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Though many pregnant women rush to the hospital during labor, few arrive as Tara Sharp did, flying 90 miles by emergency helicopter from Sebastopol to Palo Alto. Her doctors at Lucile Packard Children’s Hospital, who already knew of her baby’s rare heart defect through prenatal diagnosis, were ready for her arrival.
“As soon as we got to Stanford, I felt relieved,” says Tara. She hadn’t expected to go into labor three weeks early. But she had planned to deliver at Packard Children’s, where pediatric cardiovascular surgeon Frank Hanley, MD, would rapidly assess whether her baby would require heart surgery. “We’re in the best hands possible,” she recalls thinking. “This is out of my control now.”
Tara’s journey to Packard began with unexpected sonogram results. “The doctor said, ‘There’s something wrong with your baby’s heart, and we don’t know if she’ll survive.’” Tara says.
Six months pregnant, Tara and her husband, Ben, were eagerly awaiting their second child. Now, instead of telling their older daughter to expect a sister, they wondered if their baby would live.
A genetic counselor asked about the family history of heart problems. One aunt, Tara learned from her mother, had a mild version of tetralogy of Fallot, the defect detected in a severe form on her own baby’s sonogram. Then Tara’s mom, Heather, revealed something else: More than 50 babies on her family tree, including one of Heather’s own siblings, had died in infancy due to severe versions of the same heart defect. It was the first Tara had heard of this aspect of her family’s past.
But Tara’s pediatric cardiologist in Santa Rosa offered hope. “She told us the best surgeon in the world for tetralogy of Fallot is Dr. Hanley, and that he practices right here at Packard Children’s,” she says.
She smiles, remembering her relief. “We were glad to know Dr. Hanley happened to create the surgery for this particular condition.”
Hanley, who directs the Children’s Heart Center at Packard Children’s, invented a surgical repair called unifocalization that has helped hundreds of children overcome complex tetralogy of Fallot. The defect is composed of several structural abnormalities in and around the heart, including a missing or malformed pulmonary artery that carries blood to the lungs. To compensate, the body develops small “collateral” arteries that travel from the aorta to the lungs. This abnormal anatomy increases blood pressure and causes lung damage. The defect also prevents the body from receiving fully oxygenated blood. Without surgical repair, most patients die in infancy or childhood.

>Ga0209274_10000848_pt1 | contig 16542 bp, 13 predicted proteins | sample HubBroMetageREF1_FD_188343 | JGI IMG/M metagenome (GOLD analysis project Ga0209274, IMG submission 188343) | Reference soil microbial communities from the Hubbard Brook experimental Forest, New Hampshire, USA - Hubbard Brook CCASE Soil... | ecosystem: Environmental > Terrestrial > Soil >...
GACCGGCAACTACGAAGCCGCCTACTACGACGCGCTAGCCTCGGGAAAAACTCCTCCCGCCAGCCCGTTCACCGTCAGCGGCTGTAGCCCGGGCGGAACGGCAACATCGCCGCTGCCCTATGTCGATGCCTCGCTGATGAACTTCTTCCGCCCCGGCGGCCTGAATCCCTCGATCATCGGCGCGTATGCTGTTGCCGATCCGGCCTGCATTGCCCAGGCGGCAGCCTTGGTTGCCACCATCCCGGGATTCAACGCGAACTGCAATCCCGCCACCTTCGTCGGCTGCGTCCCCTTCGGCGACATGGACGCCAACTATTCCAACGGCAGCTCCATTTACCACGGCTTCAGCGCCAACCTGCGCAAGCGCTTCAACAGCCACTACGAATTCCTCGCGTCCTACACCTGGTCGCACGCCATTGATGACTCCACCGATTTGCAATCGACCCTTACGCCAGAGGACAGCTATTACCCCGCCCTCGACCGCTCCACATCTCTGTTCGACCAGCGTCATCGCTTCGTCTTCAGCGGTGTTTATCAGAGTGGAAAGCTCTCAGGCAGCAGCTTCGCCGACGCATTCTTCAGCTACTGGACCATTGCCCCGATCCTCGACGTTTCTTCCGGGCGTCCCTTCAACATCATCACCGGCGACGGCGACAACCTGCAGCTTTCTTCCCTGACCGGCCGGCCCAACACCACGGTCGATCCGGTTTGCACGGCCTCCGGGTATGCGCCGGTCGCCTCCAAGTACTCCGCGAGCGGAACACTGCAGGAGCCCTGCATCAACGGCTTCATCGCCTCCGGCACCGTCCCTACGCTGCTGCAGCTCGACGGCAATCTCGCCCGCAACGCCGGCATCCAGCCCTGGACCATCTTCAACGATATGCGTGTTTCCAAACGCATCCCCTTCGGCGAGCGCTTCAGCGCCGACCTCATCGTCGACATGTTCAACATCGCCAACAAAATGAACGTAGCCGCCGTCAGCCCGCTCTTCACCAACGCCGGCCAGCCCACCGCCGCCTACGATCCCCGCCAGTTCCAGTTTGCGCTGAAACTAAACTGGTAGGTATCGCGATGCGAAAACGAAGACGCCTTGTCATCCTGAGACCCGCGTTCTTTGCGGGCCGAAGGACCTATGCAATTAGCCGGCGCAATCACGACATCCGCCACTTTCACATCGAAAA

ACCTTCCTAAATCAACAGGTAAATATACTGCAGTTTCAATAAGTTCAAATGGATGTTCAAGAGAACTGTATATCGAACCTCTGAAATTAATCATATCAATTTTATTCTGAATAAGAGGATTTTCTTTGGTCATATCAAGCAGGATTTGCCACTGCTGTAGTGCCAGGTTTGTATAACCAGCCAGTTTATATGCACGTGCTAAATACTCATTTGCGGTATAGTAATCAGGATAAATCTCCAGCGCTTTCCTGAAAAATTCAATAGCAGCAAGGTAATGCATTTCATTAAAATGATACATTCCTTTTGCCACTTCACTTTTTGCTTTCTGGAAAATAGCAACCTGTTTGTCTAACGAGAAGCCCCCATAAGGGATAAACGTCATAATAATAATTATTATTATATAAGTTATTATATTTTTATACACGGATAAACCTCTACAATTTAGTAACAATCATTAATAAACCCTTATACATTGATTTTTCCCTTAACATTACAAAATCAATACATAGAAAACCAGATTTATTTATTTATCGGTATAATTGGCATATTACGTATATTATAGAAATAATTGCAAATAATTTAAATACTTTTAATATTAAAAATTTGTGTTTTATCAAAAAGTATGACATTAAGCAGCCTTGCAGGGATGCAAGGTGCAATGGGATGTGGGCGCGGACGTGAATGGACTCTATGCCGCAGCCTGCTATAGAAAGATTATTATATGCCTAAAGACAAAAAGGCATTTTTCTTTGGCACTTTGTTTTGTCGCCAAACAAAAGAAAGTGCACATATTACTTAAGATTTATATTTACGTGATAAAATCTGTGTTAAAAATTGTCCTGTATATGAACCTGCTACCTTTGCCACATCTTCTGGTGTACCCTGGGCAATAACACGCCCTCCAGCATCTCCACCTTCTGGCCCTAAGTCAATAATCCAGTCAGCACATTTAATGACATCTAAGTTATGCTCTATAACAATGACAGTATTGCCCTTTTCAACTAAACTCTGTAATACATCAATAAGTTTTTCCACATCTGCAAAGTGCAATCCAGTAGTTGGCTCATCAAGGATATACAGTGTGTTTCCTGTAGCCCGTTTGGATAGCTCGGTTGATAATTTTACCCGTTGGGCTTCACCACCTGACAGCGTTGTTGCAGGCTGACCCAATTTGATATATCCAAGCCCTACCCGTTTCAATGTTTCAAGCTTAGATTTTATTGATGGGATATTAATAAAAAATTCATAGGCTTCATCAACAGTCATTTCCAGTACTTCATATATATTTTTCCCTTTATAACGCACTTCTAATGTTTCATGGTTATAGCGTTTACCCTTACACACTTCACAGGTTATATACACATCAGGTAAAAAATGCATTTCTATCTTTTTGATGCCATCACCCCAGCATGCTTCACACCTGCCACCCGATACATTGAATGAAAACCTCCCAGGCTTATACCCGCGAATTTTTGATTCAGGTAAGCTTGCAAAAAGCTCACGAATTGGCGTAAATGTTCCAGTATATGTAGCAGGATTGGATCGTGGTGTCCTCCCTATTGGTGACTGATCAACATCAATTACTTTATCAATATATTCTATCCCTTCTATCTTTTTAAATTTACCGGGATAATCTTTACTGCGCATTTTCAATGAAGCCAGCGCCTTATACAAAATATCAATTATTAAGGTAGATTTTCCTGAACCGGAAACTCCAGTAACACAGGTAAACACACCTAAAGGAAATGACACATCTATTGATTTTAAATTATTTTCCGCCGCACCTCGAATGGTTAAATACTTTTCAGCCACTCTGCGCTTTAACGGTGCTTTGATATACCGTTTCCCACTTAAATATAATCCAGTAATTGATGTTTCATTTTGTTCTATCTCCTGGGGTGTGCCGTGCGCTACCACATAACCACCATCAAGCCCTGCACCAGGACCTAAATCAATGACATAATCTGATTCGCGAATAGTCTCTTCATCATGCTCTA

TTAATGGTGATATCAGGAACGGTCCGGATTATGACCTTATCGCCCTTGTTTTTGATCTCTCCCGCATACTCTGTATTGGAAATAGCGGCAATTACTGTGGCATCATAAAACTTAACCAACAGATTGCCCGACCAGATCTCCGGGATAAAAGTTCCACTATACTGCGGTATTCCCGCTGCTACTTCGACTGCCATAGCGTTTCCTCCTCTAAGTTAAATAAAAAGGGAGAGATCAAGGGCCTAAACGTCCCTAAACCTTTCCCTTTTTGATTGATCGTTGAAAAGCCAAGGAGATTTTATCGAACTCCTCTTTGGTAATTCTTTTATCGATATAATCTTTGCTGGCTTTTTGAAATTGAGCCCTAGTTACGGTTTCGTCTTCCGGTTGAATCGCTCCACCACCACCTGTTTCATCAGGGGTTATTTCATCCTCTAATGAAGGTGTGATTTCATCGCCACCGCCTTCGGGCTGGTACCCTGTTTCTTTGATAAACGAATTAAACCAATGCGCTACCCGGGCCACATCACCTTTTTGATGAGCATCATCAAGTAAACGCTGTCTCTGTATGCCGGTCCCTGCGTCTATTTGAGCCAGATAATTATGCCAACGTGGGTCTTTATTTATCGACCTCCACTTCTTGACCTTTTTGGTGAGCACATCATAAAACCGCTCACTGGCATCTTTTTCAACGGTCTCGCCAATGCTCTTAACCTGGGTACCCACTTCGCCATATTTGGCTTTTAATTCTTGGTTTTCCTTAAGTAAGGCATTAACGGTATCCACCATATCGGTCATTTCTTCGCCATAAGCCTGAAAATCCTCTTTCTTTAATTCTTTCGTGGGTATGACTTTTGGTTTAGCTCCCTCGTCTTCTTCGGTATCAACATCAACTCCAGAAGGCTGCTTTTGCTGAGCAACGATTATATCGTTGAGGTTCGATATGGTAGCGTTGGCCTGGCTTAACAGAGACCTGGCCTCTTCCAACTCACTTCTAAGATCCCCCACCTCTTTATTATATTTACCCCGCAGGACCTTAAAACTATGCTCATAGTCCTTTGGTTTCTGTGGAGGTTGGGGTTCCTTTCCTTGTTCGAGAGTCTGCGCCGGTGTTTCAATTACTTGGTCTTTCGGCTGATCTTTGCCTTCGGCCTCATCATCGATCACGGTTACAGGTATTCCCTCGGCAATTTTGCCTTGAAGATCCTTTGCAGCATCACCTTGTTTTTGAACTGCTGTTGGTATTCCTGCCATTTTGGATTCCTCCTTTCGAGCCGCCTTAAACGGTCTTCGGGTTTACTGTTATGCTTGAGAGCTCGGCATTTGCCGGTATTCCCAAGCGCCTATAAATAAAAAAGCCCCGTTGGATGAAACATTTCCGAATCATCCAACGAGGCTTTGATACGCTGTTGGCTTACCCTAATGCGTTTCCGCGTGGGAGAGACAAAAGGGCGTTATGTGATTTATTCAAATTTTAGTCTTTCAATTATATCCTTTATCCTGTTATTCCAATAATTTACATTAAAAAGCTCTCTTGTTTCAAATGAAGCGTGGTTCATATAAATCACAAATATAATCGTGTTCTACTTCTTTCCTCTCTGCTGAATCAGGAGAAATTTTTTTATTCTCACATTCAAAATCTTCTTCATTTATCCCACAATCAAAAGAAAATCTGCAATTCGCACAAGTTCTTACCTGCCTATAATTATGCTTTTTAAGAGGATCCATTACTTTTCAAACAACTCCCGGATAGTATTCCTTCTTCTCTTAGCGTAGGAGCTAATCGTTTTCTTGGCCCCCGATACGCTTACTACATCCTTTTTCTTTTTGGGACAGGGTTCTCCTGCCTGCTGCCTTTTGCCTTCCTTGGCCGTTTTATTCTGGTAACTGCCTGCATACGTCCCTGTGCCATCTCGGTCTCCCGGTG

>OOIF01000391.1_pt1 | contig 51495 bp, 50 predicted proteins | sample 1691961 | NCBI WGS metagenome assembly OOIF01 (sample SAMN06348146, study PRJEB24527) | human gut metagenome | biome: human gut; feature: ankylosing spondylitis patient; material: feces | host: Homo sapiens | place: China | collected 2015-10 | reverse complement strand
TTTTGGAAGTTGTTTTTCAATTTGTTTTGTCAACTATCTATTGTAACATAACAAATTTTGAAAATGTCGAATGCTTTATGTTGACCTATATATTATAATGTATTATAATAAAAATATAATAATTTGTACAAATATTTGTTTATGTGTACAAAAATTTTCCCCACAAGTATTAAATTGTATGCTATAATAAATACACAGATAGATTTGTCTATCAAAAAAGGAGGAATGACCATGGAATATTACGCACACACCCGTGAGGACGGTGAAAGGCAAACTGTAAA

Hanley advised Tara to deliver the baby, who would be named Elena, at Packard Children’s.
“We wouldn’t know the details of Elena’s collateral blood vessels until she was born and could received cardiac catheterization,” says Hanley, who is also the Lawrence Crowley, MD, Professor of Child Health at Stanford School of Medicine. “Most infants with this condition don’t require newborn surgery, but about 10 percent do. So we wanted to assess Elena’s condition quickly.”
Tara was referred to the Center for Fetal and Maternal Health at Packard Children’s, where patient care coordinator and genetic counselor Meg Homeyer helped navigate her remaining prenatal care, including diagnostic and consultative appointment with numerous specialists. “Such a multidisciplinary group of people need to be involved in these complex cases, so we try to do everything we can to make the process less difficult,” Homeyer says, noting that some of Tara’s monitoring was performed in Santa Rosa to save her from making extra trips to Palo Alto. “We want the patient’s experience to be as simple, understandable, and empathetic as possible.”
“Having someone like Meg helped give us a center,” says Tara, who was scheduled to have a cesarean section shortly before her due date. Instead, she went into labor three weeks early.